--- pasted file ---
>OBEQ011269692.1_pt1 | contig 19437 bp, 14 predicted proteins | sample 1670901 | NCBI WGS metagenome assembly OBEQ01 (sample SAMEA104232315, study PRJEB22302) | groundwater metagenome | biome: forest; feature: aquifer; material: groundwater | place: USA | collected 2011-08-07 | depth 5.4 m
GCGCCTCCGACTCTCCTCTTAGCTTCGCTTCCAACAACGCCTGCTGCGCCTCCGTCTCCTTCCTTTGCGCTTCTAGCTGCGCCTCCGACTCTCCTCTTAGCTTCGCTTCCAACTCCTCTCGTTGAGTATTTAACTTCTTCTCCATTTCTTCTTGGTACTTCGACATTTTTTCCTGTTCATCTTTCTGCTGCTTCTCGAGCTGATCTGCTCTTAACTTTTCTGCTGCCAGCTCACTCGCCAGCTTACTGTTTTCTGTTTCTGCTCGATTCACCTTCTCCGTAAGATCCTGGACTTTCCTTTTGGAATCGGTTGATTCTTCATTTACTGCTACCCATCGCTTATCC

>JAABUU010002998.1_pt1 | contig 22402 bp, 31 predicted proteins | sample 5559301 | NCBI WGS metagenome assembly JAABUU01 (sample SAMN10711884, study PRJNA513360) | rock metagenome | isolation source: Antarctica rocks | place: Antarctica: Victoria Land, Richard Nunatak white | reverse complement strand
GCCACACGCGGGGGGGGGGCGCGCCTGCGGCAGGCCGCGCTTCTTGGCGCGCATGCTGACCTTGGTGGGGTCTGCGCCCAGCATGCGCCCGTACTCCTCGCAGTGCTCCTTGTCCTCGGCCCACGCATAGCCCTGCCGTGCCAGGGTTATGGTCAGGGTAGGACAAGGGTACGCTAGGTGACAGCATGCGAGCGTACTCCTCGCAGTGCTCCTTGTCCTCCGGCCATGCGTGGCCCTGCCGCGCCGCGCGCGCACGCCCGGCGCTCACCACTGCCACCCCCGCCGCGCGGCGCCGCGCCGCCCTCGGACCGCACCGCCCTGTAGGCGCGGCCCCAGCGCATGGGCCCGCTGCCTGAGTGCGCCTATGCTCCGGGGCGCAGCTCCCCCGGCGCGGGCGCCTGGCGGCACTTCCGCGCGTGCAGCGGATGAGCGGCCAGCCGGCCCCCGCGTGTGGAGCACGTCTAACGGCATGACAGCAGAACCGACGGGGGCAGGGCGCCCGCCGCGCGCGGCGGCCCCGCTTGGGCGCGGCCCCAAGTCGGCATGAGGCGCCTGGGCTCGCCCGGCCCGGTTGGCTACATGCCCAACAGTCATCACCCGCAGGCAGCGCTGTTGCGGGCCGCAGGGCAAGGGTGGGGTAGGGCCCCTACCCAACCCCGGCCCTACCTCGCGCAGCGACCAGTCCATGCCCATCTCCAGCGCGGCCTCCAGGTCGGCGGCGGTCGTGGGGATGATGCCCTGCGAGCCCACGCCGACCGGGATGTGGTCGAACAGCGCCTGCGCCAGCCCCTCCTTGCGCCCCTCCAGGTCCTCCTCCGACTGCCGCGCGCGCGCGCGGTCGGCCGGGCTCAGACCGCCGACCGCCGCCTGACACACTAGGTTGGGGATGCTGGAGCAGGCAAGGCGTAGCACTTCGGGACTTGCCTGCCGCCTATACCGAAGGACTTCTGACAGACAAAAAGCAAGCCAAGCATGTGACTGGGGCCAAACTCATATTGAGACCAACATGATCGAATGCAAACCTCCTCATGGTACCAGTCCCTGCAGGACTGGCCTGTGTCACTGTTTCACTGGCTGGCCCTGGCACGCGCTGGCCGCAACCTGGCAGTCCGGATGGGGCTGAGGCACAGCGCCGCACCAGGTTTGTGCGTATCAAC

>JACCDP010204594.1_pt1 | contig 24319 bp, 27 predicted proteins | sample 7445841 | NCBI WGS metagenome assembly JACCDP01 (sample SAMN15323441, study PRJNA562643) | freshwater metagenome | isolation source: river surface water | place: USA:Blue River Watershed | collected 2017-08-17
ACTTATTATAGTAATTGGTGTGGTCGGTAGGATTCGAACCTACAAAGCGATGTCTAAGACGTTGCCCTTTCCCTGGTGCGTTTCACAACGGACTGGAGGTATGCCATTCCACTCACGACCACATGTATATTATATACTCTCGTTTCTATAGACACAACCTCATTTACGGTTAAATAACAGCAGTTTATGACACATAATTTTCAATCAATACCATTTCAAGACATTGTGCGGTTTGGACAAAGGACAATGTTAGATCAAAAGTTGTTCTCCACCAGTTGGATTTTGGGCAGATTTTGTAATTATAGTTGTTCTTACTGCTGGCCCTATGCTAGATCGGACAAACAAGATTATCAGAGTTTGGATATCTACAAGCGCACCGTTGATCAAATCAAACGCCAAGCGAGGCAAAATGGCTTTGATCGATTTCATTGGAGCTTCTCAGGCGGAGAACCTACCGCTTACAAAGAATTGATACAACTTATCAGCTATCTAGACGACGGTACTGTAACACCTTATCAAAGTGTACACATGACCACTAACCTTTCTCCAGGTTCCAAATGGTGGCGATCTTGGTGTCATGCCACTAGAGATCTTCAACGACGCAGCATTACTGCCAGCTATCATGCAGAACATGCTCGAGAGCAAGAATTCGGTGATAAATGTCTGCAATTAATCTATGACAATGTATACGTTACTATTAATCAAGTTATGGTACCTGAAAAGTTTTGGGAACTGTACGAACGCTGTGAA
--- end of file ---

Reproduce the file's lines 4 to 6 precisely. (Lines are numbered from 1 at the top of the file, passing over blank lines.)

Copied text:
GCCACACGCGGGGGGGGGGCGCGCCTGCGGCAGGCCGCGCTTCTTGGCGCGCATGCTGACCTTGGTGGGGTCTGCGCCCAGCATGCGCCCGTACTCCTCGCAGTGCTCCTTGTCCTCGGCCCACGCATAGCCCTGCCGTGCCAGGGTTATGGTCAGGGTAGGACAAGGGTACGCTAGGTGACAGCATGCGAGCGTACTCCTCGCAGTGCTCCTTGTCCTCCGGCCATGCGTGGCCCTGCCGCGCCGCGCGCGCACGCCCGGCGCTCACCACTGCCACCCCCGCCGCGCGGCGCCGCGCCGCCCTCGGACCGCACCGCCCTGTAGGCGCGGCCCCAGCGCATGGGCCCGCTGCCTGAGTGCGCCTATGCTCCGGGGCGCAGCTCCCCCGGCGCGGGCGCCTGGCGGCACTTCCGCGCGTGCAGCGGATGAGCGGCCAGCCGGCCCCCGCGTGTGGAGCACGTCTAACGGCATGACAGCAGAACCGACGGGGGCAGGGCGCCCGCCGCGCGCGGCGGCCCCGCTTGGGCGCGGCCCCAAGTCGGCATGAGGCGCCTGGGCTCGCCCGGCCCGGTTGGCTACATGCCCAACAGTCATCACCCGCAGGCAGCGCTGTTGCGGGCCGCAGGGCAAGGGTGGGGTAGGGCCCCTACCCAACCCCGGCCCTACCTCGCGCAGCGACCAGTCCATGCCCATCTCCAGCGCGGCCTCCAGGTCGGCGGCGGTCGTGGGGATGATGCCCTGCGAGCCCACGCCGACCGGGATGTGGTCGAACAGCGCCTGCGCCAGCCCCTCCTTGCGCCCCTCCAGGTCCTCCTCCGACTGCCGCGCGCGCGCGCGGTCGGCCGGGCTCAGACCGCCGACCGCCGCCTGACACACTAGGTTGGGGATGCTGGAGCAGGCAAGGCGTAGCACTTCGGGACTTGCCTGCCGCCTATACCGAAGGACTTCTGACAGACAAAAAGCAAGCCAAGCATGTGACTGGGGCCAAACTCATATTGAGACCAACATGATCGAATGCAAACCTCCTCATGGTACCAGTCCCTGCAGGACTGGCCTGTGTCACTGTTTCACTGGCTGGCCCTGGCACGCGCTGGCCGCAACCTGGCAGTCCGGATGGGGCTGAGGCACAGCGCCGCACCAGGTTTGTGCGTATCAAC

>JACCDP010204594.1_pt1 | contig 24319 bp, 27 predicted proteins | sample 7445841 | NCBI WGS metagenome assembly JACCDP01 (sample SAMN15323441, study PRJNA562643) | freshwater metagenome | isolation source: river surface water | place: USA:Blue River Watershed | collected 2017-08-17
ACTTATTATAGTAATTGGTGTGGTCGGTAGGATTCGAACCTACAAAGCGATGTCTAAGACGTTGCCCTTTCCCTGGTGCGTTTCACAACGGACTGGAGGTATGCCATTCCACTCACGACCACATGTATATTATATACTCTCGTTTCTATAGACACAACCTCATTTACGGTTAAATAACAGCAGTTTATGACACATAATTTTCAATCAATACCATTTCAAGACATTGTGCGGTTTGGACAAAGGACAATGTTAGATCAAAAGTTGTTCTCCACCAGTTGGATTTTGGGCAGATTTTGTAATTATAGTTGTTCTTACTGCTGGCCCTATGCTAGATCGGACAAACAAGATTATCAGAGTTTGGATATCTACAAGCGCACCGTTGATCAAATCAAACGCCAAGCGAGGCAAAATGGCTTTGATCGATTTCATTGGAGCTTCTCAGGCGGAGAACCTACCGCTTACAAAGAATTGATACAACTTATCAGCTATCTAGACGACGGTACTGTAACACCTTATCAAAGTGTACACATGACCACTAACCTTTCTCCAGGTTCCAAATGGTGGCGATCTTGGTGTCATGCCACTAGAGATCTTCAACGACGCAGCATTACTGCCAGCTATCATGCAGAACATGCTCGAGAGCAAGAATTCGGTGATAAATGTCTGCAATTAATCTATGACAATGTATACGTTACTATTAATCAAGTTATGGTACCTGAAAAGTTTTGGGAACTGTACGAACGCTGTGAA